This metaphorical tree.

This is a tree in the park I live near to, Bushey Park.

I credit this park with keeping me sane. Day by day — whether I’m running, wandering along listening to an audio book or simply pondering my place in the universe — there’s always something new to admire: a pocket of woodland I haven’t explored, the unfurling curl of a spring fern, the petrol spectrum of a pigeon’s feather, rusted autumn leaves, the gloss of just-hatched conkers. This is where I go to solve problematic plots and characters from my fictional world — and indeed, my real one.

Back to this tree. You will note that it’s extraordinary. Here it is in all its full-size-technicolour glory, taken a few weeks back, before September snatched its green.

It’s been struck by lightening and cordoned — by the Park Rangers, I guess — to preserve its wonder. The trunk of this tree is charred and hollow; it seems completely void. Yet one branch lives on and as sure as the turn of seasons, bursts into leaf each year. I always stop to look at it, but only the other day did I stop to fathom why.

About seven weeks ago, I received one of those messages that turns a heart beat into a thump that leaves you crumpled, “I can’t believe I have to write this in a WhatsApp but Stewart is in hospital as he’s had a large bleed in his brain… We will know more later this morning. Will keep you posted.” It was from one of my oldest, most cherished friends, Lucy, about an equally long-standing, cherished friend — her partner.

I’m sure it’s just my age — my life stage — but those sorts of messages — from friends, family, colleagues — seem to come more frequently these days. My stepfather had a stroke back in the spring. My mum’s still recovering from being hospitalised with pneumonia. My mother in law is mourning hard for the loss of her partner. Just before Christmas an old friend, Stacey, shared the devastating news that her fiancé, Greg, has stage 4 lung cancer (her beautiful and poignant blog, Beneath the Weather, launched today; please take a look). These messages mirror the reality of our existence, but each one leaves us reeling: powerless, impotent, frightened. They remind me of a quote that I read on the wall of a Sri Lankan beach bar in Galle, which had been rebuilt after the total destruction of the 2004 tsunami:

“At every moment of our lives, we all have one foot in the fairy tale and the other in the abyss.” Paulo Coelho

Everything can change in an instant.

At the end of last year, I spent three days with my Father, waiting for him to take his last breath. There was nothing instantaneous about this; it wasn’t a surprise to receive the message that called me to his bedside. He had been very ill with dementia and the aftermath of a serious stroke for many years. He had been a resident at the care home where he died for over eight years and he’d had no quality of life — by the standards he’d have set himself — for over a decade. If he could, he would tell you that he’d been ready to leave this world for the longest time.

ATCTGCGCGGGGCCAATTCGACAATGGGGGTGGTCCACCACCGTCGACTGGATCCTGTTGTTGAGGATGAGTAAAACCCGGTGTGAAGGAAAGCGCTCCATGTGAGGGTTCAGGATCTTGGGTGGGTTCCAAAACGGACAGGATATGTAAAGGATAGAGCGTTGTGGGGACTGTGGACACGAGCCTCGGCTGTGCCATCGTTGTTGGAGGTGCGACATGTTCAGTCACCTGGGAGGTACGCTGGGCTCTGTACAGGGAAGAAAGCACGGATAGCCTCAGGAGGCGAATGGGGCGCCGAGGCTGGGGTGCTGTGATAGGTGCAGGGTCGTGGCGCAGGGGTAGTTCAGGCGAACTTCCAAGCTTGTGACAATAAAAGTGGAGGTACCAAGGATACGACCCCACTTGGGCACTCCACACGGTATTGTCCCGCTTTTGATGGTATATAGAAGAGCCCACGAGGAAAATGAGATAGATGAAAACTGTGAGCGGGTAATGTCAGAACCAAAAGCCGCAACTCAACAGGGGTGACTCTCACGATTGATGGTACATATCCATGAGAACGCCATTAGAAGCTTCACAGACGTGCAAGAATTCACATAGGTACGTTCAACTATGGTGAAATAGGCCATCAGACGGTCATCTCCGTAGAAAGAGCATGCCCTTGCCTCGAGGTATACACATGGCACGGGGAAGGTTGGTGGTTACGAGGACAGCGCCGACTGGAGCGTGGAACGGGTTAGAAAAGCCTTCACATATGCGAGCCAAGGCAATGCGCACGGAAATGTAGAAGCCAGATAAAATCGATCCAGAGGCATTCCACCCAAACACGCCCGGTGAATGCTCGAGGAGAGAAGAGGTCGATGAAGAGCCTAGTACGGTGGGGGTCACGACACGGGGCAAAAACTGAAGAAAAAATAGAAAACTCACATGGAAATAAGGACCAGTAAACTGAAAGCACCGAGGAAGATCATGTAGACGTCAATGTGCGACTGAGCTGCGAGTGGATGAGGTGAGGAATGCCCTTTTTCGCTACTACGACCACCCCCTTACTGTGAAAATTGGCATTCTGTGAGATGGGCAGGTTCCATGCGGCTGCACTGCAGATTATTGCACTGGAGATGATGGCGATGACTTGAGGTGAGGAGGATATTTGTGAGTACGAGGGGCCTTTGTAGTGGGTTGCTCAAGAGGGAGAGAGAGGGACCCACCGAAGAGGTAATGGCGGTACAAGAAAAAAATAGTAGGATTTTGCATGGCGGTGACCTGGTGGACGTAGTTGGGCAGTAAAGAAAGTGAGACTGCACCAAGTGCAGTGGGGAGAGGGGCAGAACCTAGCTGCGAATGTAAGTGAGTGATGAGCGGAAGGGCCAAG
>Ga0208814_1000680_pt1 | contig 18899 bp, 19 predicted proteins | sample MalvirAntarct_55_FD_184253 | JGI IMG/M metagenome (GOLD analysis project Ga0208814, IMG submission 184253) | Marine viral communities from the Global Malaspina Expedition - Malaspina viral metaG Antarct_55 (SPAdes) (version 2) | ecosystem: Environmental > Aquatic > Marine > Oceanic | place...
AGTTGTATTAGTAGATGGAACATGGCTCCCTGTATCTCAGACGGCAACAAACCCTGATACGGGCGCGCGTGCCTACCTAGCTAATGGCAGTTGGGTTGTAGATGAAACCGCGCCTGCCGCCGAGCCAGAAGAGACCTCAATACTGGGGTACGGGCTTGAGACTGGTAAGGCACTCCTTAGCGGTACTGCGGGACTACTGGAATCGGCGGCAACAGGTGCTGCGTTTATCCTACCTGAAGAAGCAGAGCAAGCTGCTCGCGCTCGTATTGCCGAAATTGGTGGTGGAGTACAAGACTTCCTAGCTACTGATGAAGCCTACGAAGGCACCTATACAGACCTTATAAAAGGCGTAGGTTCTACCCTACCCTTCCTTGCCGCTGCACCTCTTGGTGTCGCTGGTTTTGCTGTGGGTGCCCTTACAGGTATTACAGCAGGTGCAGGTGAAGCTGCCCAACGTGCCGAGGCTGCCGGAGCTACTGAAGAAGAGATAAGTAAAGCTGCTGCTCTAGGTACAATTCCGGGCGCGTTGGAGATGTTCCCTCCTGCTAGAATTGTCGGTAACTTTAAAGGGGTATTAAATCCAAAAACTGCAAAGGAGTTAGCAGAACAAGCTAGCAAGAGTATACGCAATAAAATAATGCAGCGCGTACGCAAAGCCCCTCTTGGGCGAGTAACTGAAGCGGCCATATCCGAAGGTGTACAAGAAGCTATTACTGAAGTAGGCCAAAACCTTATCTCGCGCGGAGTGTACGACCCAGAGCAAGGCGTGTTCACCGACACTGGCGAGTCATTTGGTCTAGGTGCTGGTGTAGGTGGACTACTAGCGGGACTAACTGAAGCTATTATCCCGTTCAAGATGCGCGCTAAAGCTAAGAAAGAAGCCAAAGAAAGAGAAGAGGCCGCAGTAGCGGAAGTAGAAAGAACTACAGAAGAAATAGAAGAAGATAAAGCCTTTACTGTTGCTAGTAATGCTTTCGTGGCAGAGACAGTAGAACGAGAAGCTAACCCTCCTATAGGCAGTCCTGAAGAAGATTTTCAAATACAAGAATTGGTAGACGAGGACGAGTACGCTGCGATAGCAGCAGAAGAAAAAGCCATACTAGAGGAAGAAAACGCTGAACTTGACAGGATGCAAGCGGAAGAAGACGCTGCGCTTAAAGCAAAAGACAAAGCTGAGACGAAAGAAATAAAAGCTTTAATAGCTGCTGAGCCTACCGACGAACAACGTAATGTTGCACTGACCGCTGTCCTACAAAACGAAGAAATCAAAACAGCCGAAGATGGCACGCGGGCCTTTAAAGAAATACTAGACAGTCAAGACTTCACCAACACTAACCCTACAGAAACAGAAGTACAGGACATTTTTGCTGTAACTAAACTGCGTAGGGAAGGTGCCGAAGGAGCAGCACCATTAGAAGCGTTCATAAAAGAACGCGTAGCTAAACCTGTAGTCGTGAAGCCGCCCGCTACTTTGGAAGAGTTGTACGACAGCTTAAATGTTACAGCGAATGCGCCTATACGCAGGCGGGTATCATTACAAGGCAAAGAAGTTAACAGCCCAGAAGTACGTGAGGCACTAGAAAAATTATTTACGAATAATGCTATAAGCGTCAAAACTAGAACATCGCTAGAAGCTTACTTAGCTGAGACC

Those three days remain an enigma; they were both the most precious and the most gruelling of my life. Gruelling, because while I was prepared to see him go, I was simply not primed for death’s effort. Nothing I’d read or seen had readied me for the rasping, gasping fight of his body. “It’s rarely peaceful, love, I’m sorry to say,” said one of the nurses, as she handed me a cup of tea and checked his morphine patch, rearranging the blankets over the wheeze of his limp lungs.

At the time I found her frankness quite distressing. In that moment, I only wanted my dad to find his peace. But since then, I’ve been reminded of that wonderful woman’s words during some of the blackest moments that have touched my family and friends — moments that will, by the nature of all things, sadly touch us all in some guise or another. I’ve tried to hold on to those words as a sort of talisman of hope. And now, I will also hold on to the image of this tree.

Nature’s will to live can be profound.

Life cannot help but send us lightening and sometimes it will strike. But just as the leaves on that tree keep giving us air, so our bodies try their best to keep breathing.

As for Stewart? Surgeons positioned £13,000 worth of platinum inside his brain and stemmed the bleed. Armed with this knowledge, we are all keen to assure him that he’s worth more to us than that — in his brain it will remain. He is taking it easy, nursing a headache, recovering well, feeling lucky.

And we are all feeling thankful for the force of nature’s will.

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